A history of the pilgrimage to Santiago de Compostela (City of the Apostle) could ask how the Galician cult of St James morphed into an international one attracting thousands of pilgrims from distant parts of the world. The answer may be lie in the approach taken by church, political, and commercial Galician authorities, as in earlier times. These authorities recognise the value of pilgrims to the economy of that autonomous community.

The answer may be also found in modern day pilgrim behaviour. For example, what is the passion that drives pilgrims to Santiago? Many return time and time again despite the hardships, deprivations, illnesses, costs that many can ill afford, and often increase the distances of their journeys. On their arrival at the cathedral, pilgrims embrace the statue of St James, and lavish him with hugs, kisses, caresses. Under the main altar of the cathedral of Santiago de Compostela, inside a silver urn, is the Tomb of St James. It is allegedly where his mortal remains, together with those of his disciples St Athanasius and St Theodore, rest in peace, and where modern day people sit and pray.

4. The routes

A map of European routes arriving at Santiago de Compostela.

The route known as the Camino de Santiago is not a single route. There are any number of routes to reach Santiago de Compostela. Today thousands of pilgrims each year set out from their homes, or from popular starting points across Europe. The most popular route is the Camino Frances on which most pilgrims start from either Saint-Jean-Pied-de-Port on the French side of the Pyrenees or from Roncesvalles on the Spanish side. Much of the route described in a 900-year old guidebook is still in use today. It is a route that writer James A. Michener calls "the finest journey in Spain, and one of two or three in the world." He did it three times and mentions passing "through landscapes of exquisite beauty."

5. The Modern Camino
The decline in church attendance coincides with a marked increase in pilgrims walking the Camino de Santiago. Over a period of 25 years pilgrims numbers have increased from 690 in 1985 to 200,000 in 2010 (estimate). Modern-day pilgrims walk for days, weeks or months to reach the cathedral of Santiago de Compostela. A few travel on horseback; and many by bicycle. In addition to people on a religious pilgrimage there are those who walk for non-religious reasons such as for enjoyment, travel, sport or the challenge of walking in a foreign land. The Camino brings back the critical elements we have lost as we have moved further and further away from more primitive conditions and are as follows: engaging activity (reducing excessive mental rumination); physical exercise; sunlight exposure (Vitamin D supplementation); social support (avoiding isolation); proper sleep.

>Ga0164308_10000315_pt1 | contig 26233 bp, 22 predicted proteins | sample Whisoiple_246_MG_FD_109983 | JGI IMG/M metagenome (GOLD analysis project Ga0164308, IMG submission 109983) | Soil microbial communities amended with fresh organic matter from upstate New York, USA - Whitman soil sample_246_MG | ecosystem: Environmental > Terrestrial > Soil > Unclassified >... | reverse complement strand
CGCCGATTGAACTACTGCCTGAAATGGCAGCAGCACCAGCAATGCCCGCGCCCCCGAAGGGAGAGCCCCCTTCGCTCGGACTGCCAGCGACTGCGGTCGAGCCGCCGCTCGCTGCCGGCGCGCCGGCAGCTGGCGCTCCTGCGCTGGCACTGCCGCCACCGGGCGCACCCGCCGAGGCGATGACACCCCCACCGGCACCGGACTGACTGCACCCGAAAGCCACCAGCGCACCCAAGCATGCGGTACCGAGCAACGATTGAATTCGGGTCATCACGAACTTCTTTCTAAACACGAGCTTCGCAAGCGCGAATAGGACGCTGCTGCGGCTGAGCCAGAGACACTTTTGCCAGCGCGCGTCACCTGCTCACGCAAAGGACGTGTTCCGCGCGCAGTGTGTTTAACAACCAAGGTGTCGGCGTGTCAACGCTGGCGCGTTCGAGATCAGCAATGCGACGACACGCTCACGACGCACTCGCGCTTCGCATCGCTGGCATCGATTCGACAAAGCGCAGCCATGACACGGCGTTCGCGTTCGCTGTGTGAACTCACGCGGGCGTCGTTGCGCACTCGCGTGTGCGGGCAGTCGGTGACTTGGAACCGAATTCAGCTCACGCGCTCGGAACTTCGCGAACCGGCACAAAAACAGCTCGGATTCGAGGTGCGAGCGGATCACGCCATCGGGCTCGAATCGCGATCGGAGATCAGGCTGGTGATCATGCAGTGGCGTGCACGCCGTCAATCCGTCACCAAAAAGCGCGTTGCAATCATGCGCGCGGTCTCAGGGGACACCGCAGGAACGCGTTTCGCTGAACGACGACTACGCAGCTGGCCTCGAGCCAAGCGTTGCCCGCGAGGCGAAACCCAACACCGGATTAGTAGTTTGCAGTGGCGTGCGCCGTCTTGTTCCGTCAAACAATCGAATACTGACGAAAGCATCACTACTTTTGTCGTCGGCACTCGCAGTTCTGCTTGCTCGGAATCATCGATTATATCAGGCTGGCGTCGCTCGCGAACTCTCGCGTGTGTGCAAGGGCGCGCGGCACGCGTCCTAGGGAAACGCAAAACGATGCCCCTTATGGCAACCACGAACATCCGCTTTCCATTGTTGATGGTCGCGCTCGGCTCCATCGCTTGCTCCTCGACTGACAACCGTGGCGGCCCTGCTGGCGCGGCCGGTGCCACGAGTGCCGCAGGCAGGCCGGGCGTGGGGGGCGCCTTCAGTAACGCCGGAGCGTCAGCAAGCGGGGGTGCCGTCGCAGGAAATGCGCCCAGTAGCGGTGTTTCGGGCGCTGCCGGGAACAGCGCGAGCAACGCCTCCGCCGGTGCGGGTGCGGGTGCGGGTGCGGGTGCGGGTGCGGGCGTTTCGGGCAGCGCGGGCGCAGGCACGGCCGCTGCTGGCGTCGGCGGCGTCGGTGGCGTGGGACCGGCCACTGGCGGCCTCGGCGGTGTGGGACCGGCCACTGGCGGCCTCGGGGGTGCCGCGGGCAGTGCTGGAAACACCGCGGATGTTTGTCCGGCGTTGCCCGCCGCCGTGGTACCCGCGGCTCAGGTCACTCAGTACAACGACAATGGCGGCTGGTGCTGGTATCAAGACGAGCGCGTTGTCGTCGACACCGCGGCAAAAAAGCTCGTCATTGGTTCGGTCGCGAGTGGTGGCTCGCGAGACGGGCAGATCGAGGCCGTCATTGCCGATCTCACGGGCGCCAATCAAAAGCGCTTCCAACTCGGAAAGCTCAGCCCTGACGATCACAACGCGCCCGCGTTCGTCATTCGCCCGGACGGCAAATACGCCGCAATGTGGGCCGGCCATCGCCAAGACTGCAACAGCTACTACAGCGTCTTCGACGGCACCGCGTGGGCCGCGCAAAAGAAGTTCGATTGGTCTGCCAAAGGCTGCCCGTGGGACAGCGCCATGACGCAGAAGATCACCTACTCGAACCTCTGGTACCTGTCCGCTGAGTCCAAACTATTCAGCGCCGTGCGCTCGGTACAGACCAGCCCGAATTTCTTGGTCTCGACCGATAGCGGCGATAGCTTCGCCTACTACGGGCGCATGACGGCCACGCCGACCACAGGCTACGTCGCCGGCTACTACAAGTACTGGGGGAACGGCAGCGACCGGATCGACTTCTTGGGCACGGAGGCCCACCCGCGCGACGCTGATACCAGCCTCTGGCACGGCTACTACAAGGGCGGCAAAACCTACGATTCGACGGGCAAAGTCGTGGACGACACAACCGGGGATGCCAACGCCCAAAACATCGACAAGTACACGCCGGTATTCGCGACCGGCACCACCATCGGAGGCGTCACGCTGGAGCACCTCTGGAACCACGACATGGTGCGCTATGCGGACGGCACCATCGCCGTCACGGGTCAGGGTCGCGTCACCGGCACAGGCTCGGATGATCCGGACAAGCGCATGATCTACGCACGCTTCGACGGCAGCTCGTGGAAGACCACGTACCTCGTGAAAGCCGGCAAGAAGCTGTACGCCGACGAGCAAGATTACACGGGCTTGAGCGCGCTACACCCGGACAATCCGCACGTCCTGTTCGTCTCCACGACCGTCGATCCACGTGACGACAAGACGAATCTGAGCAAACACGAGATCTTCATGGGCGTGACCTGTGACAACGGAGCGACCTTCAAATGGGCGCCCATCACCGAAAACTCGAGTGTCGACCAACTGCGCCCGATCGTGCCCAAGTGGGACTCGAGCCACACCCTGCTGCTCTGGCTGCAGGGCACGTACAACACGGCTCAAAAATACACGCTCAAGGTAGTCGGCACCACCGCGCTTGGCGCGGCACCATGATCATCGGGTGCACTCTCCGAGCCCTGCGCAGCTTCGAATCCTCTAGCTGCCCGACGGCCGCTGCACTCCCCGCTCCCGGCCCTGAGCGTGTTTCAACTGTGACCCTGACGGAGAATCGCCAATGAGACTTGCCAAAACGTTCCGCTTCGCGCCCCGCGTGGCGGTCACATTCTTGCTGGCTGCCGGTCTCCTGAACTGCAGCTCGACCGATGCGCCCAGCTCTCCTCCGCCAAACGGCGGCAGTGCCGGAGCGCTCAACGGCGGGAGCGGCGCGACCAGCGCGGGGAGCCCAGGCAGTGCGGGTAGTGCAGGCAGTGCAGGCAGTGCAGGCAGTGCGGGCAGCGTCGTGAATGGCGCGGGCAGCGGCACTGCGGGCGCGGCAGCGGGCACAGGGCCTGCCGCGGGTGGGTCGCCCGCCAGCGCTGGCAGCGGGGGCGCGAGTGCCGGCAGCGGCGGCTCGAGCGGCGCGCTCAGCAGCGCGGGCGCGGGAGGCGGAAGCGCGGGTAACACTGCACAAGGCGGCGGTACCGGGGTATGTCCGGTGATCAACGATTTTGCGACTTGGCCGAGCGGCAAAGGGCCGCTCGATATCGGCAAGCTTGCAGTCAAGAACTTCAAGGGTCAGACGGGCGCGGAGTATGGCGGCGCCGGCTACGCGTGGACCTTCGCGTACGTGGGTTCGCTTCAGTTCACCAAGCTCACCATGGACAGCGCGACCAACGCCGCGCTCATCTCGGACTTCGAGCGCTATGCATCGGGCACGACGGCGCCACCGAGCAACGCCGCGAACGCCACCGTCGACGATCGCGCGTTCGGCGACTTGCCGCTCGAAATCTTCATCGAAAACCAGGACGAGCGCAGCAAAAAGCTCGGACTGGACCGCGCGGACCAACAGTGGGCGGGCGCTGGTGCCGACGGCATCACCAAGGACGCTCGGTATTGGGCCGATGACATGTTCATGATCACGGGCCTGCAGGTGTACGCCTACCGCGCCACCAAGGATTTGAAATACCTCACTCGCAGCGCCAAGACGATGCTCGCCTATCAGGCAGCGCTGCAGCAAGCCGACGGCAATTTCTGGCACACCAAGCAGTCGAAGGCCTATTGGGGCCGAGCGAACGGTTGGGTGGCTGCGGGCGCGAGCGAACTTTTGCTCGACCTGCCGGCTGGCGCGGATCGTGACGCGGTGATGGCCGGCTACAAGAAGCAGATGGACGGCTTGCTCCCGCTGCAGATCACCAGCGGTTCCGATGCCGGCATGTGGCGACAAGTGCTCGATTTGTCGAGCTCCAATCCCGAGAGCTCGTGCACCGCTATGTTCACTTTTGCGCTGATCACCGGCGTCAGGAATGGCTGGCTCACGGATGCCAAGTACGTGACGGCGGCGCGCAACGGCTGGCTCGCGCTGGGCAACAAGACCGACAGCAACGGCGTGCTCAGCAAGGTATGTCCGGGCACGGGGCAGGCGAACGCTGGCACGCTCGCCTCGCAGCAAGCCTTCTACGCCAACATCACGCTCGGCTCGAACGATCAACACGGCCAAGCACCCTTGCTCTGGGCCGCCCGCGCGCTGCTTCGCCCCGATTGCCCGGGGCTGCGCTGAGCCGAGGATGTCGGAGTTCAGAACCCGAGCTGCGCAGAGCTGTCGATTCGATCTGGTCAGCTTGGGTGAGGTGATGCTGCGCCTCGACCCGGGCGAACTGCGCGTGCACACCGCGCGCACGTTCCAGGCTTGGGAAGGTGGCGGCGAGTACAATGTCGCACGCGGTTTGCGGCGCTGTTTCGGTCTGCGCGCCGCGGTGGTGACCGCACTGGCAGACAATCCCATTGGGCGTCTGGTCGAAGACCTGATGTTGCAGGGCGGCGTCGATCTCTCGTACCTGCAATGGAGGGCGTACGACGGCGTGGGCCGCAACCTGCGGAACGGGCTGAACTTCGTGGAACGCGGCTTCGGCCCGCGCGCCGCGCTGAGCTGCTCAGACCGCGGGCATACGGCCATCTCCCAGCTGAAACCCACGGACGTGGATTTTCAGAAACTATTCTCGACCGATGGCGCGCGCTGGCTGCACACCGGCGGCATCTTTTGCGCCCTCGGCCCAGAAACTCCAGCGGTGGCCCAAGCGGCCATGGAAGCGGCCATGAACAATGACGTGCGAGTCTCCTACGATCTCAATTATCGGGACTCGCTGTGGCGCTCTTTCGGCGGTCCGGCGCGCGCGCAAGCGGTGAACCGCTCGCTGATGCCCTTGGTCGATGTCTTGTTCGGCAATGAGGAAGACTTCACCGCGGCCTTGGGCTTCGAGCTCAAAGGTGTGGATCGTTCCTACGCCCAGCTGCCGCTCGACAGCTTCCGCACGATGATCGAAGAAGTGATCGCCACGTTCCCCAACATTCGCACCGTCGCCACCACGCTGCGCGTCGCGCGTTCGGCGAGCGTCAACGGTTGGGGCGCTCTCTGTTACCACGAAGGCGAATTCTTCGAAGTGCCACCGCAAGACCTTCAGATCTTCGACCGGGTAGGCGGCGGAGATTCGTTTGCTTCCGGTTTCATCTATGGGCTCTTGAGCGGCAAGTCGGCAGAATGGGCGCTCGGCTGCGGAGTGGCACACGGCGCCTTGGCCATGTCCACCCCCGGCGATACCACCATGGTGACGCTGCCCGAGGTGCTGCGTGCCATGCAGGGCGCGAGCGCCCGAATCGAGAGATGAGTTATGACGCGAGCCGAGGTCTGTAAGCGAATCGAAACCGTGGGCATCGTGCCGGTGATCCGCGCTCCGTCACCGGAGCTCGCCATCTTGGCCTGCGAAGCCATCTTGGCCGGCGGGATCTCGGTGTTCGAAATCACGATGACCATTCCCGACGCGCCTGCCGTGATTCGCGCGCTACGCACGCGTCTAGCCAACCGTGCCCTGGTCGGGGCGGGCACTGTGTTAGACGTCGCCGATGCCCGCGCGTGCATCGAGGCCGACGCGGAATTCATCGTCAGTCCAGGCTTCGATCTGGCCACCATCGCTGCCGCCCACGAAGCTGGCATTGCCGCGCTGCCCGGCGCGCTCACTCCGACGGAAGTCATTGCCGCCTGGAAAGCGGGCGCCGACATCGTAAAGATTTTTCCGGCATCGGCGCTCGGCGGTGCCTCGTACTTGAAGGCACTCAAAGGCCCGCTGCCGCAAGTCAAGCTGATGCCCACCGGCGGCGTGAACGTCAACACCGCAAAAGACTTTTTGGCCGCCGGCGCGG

The modern Camino fundamentally remains the same as it was for medieval pilgrims. It is a repetitive long distance walk, and at the end of the day, to maintain a healthy body and mind, pilgrims require a comfortable bed, a shower, a toilet, nice nutritious food and thirst quenching drinks, facilities to wash their clothes. The infrastructure is growing and are operated by religious orders, but more commonly by municipalities or associations while others are private businesses. Typical are albergues with bunk beds in dormitories and communal shower and toilet facilities. Of course, pilgrims have access to other types of accommodation.

The pilgrim carries a credential which is stamped daily and serves as proof that the route has indeed been walked or cycled. When registering at an albergue, their credential verifies that they are genuine pilgrims. In addition, upon reaching Santiago de Compostela, at the Oficina de Acogida de Peregrinos, pilgrims present the credential to confirm having walked the prescribed distance as walkers or cyclists (the last, westernmost 100-km for walkers or 200-km for cyclists), whereupon they are issued a certificate that certifies their pilgrimage.

What is it that binds pilgrims together on the Camino de Santiago? The Camino de Santiago is a community of spirit among pilgrims, a peace brought by the simplicity of that life, and a common goal, that binds us together. The Camino, with its winding roads and footpaths, offers respite from the business of modern existence. It provides an opportunity to reappraise our direction, and helps us shift to a more evolved state.